One of Iowa’s largest religious organizations is lobbying for the one-dollar-per-pack increase in the state cigarette tax. Iowa Catholic Conference executive director Tom Chapman spoke this morning at a news conference on the statehouse steps.
“We support this legislation as a way to provide insurance and other important health care services for those in need in the state of Iowa,” Chapman said. “We believe that health care is a basic human right.” Governor Culver has proposed using the extra tax revenue from a cigarette tax hike to provide health care coverage to the 50-thousand Iowa kids who are not covered today, as well as about 65-hundred of those kids’ parents.
Chapman says his church also is swayed by the fact that the higher tax may prompt some smokers to quit, or keep others from taking up the habit. “We’re very much a pro-life church and life is our number one issue and this is going to a lot of save lives,” Chapman says. “…The tax itself will take down the consumption and then the money from the tax could be used for health care and access to health care is one of our most important priorities as a Catholic Conference.”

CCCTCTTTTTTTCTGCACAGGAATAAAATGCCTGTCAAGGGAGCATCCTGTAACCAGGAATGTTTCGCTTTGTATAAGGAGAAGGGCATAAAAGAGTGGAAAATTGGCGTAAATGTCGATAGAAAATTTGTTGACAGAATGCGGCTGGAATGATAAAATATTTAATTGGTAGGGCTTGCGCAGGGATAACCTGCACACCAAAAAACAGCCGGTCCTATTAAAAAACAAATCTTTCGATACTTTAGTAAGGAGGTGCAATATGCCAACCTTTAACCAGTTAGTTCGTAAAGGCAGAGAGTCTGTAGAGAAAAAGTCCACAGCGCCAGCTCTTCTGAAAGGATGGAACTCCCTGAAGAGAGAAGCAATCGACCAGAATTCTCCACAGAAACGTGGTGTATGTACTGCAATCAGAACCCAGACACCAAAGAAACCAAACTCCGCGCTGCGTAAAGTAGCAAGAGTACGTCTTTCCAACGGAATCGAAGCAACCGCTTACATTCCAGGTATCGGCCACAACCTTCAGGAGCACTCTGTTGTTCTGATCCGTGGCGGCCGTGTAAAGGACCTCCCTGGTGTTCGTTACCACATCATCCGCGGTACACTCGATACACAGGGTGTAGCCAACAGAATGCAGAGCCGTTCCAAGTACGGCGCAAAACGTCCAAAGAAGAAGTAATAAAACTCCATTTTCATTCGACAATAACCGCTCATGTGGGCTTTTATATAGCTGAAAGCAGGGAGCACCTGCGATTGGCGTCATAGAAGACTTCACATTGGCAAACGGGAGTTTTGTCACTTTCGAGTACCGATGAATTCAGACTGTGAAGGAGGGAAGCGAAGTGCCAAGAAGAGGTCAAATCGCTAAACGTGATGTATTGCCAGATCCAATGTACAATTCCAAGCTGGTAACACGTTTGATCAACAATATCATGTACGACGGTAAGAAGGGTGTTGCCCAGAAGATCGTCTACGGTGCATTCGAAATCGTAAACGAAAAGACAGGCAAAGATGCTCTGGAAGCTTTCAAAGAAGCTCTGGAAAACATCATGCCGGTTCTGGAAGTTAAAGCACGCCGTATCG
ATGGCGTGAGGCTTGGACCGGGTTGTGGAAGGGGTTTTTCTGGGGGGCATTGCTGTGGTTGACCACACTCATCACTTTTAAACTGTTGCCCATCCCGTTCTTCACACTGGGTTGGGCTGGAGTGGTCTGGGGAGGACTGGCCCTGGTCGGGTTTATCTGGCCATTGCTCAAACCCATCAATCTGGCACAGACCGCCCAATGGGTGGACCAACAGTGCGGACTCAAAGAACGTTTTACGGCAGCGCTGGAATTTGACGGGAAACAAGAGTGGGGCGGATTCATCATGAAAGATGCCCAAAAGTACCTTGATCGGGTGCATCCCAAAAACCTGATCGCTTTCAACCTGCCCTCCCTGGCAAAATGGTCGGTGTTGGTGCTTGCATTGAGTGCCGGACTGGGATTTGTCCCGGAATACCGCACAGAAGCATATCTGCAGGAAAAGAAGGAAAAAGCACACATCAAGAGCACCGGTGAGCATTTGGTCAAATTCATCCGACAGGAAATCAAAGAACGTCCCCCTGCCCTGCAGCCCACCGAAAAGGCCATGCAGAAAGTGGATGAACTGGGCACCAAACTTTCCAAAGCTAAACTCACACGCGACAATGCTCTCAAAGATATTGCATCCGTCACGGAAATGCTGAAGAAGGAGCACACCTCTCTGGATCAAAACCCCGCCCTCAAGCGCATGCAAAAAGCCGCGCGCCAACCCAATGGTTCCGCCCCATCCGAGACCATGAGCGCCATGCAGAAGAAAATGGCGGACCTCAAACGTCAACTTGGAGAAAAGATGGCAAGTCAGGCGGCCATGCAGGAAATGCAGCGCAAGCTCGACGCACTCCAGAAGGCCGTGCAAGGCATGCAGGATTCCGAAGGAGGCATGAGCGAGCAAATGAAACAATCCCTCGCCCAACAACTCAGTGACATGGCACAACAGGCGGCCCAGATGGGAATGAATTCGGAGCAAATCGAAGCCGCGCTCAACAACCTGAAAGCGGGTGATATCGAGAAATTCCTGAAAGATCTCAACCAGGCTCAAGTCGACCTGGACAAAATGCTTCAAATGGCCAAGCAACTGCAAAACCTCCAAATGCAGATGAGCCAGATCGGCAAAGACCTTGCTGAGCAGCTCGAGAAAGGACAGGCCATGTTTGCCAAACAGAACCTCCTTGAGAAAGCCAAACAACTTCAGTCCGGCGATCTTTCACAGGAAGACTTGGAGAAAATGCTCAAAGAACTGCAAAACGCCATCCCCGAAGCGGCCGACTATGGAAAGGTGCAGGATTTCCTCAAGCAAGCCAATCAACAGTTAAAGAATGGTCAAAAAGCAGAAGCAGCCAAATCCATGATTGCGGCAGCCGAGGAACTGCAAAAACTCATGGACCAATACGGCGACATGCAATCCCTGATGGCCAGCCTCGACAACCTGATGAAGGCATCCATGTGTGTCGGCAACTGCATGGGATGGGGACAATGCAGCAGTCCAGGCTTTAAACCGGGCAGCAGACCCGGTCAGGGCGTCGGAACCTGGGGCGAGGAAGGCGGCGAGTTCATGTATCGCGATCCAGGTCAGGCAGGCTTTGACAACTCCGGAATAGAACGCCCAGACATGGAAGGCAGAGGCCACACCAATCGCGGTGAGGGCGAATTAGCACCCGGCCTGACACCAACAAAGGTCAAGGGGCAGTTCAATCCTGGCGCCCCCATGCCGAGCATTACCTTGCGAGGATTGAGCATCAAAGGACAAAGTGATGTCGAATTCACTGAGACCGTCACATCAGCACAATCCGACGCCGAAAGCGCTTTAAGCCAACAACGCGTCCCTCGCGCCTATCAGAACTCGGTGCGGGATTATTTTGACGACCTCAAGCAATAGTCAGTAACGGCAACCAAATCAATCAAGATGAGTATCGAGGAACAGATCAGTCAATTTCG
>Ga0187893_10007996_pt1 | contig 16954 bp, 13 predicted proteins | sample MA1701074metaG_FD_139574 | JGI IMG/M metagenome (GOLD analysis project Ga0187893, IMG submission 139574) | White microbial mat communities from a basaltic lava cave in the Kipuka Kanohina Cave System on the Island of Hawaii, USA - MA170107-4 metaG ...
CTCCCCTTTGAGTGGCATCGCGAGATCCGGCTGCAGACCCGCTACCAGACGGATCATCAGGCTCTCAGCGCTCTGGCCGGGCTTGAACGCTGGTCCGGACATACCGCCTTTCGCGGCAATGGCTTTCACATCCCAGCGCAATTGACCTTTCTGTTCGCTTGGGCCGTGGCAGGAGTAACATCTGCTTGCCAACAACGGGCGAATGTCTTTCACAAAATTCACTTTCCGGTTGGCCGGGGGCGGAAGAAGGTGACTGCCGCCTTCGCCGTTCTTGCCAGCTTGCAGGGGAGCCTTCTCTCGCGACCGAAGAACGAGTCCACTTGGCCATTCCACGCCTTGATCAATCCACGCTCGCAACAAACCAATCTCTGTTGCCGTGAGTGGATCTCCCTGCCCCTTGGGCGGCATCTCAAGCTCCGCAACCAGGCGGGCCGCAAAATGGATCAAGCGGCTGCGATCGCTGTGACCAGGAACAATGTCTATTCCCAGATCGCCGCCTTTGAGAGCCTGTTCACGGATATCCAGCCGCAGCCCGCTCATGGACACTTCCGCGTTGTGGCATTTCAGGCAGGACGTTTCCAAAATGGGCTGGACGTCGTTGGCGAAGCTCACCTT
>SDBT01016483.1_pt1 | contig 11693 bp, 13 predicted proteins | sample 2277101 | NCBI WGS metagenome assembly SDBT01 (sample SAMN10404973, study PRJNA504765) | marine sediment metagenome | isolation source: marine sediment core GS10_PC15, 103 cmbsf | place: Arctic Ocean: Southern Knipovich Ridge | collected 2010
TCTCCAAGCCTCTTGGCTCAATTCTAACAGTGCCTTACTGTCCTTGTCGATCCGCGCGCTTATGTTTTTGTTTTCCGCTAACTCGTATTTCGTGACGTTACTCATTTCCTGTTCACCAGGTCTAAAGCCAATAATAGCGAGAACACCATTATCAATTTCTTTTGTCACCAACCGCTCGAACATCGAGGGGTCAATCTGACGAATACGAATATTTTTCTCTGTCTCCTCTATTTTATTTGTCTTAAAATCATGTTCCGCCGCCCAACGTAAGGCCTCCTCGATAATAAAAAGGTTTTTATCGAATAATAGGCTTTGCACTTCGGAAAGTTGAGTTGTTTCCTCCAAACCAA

Also this morning, Lieutenant Governor Patty Judge, who’s a Catholic, confessed to being a former smoker. “I know the life-changing benefits of a tobacco-free lifestyle,” Judge said. “I have been smoke-free for over 20 years. I believe I will live a longer, healthier life because of that decision.” While the spokesman for the Iowa Catholic Conference focused on the money that will be raised if the cigarette tax goes up, the lieutenant governor stresses the idea the that tax hike will prevent kids from taking up the habit, and prompt some smokers to quit.
“Those opposed to the tax have several reasons why they do, but no one can argue with the fact that raising the tax will save lives,” Judge said. Governor Culver is urging Iowans to contact their state representatives and pressure them to vote “yes” on the cigarette tax increase. The Iowa House is scheduled to debate the subject Tuesday, but House leaders have said they’re unsure whether they have the 51 “yes” votes necessary to pass the bill.
Culver says he’s optimistic the bill will pass. “We want Iowans to weigh in and to encourage their state representative to support this,” Culver says. “You never know until the vote is called as to whether or not you have the votes. I expect that we’ll get this passed tomorrow.”